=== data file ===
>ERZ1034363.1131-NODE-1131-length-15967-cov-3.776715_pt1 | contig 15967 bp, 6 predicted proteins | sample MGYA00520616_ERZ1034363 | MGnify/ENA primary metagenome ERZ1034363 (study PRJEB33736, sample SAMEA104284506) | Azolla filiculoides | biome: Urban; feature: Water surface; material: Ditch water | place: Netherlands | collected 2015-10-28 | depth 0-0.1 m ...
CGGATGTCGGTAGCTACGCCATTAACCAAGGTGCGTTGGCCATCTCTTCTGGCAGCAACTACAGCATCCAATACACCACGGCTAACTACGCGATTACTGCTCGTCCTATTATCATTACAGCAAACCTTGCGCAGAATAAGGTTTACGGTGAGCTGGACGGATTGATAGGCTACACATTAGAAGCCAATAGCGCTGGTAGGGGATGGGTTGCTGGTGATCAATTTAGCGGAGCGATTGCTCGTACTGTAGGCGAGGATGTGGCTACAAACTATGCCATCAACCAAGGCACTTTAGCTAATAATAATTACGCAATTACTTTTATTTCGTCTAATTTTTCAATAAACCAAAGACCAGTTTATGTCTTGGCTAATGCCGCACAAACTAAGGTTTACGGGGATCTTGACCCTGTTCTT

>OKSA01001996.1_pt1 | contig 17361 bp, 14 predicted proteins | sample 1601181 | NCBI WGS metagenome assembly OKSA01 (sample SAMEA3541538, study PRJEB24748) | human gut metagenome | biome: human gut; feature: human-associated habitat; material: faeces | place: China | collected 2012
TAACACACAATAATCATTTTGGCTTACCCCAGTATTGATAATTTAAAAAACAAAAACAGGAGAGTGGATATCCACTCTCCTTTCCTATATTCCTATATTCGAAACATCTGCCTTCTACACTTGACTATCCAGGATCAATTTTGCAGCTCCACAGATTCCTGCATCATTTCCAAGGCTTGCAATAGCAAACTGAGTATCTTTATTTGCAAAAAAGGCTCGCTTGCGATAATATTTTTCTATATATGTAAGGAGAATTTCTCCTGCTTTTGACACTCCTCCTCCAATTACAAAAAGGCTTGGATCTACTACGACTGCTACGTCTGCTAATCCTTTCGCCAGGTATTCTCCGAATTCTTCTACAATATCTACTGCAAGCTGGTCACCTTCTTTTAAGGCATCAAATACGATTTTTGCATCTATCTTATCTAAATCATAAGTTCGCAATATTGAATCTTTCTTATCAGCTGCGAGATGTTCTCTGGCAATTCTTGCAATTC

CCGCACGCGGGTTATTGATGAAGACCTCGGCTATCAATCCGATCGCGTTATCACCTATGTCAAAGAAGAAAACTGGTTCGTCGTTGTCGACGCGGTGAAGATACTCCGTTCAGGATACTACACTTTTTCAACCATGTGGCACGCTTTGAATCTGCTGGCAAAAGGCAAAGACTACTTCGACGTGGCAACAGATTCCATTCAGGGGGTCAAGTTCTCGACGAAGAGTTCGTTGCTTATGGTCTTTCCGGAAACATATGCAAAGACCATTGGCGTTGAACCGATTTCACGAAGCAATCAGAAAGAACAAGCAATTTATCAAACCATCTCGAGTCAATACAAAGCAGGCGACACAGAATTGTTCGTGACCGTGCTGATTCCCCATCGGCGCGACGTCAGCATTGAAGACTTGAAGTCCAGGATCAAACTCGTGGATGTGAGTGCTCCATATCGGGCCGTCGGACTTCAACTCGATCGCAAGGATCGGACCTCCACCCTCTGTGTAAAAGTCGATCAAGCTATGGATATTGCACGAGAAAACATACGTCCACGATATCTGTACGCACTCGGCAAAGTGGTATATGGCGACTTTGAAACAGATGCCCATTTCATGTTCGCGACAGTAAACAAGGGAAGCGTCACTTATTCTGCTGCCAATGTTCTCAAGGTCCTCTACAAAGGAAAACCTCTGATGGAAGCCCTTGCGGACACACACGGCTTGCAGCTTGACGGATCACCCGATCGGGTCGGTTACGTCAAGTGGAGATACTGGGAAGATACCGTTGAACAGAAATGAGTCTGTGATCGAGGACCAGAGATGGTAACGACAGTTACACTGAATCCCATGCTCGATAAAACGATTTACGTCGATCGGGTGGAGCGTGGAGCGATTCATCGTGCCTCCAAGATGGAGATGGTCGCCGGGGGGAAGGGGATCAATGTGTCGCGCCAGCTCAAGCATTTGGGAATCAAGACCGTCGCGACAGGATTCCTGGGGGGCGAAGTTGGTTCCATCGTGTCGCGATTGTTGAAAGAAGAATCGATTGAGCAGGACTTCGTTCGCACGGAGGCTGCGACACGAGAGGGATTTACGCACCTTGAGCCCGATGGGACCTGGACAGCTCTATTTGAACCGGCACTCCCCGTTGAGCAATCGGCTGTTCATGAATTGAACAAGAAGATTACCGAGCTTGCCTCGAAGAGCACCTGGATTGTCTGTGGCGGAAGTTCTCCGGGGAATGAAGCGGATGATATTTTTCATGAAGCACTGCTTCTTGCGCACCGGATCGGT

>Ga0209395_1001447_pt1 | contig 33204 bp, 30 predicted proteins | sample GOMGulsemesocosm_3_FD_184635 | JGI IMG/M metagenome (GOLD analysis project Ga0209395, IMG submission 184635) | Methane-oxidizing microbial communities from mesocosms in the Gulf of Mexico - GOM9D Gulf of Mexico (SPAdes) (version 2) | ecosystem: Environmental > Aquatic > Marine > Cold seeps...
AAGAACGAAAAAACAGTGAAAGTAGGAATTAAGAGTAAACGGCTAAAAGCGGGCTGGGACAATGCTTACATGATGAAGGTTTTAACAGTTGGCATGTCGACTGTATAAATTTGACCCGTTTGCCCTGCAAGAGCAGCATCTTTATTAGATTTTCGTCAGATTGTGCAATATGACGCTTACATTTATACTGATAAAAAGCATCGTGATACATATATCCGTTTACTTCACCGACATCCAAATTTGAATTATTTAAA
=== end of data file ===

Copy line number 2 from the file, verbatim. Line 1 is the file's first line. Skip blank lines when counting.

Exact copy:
CGGATGTCGGTAGCTACGCCATTAACCAAGGTGCGTTGGCCATCTCTTCTGGCAGCAACTACAGCATCCAATACACCACGGCTAACTACGCGATTACTGCTCGTCCTATTATCATTACAGCAAACCTTGCGCAGAATAAGGTTTACGGTGAGCTGGACGGATTGATAGGCTACACATTAGAAGCCAATAGCGCTGGTAGGGGATGGGTTGCTGGTGATCAATTTAGCGGAGCGATTGCTCGTACTGTAGGCGAGGATGTGGCTACAAACTATGCCATCAACCAAGGCACTTTAGCTAATAATAATTACGCAATTACTTTTATTTCGTCTAATTTTTCAATAAACCAAAGACCAGTTTATGTCTTGGCTAATGCCGCACAAACTAAGGTTTACGGGGATCTTGACCCTGTTCTT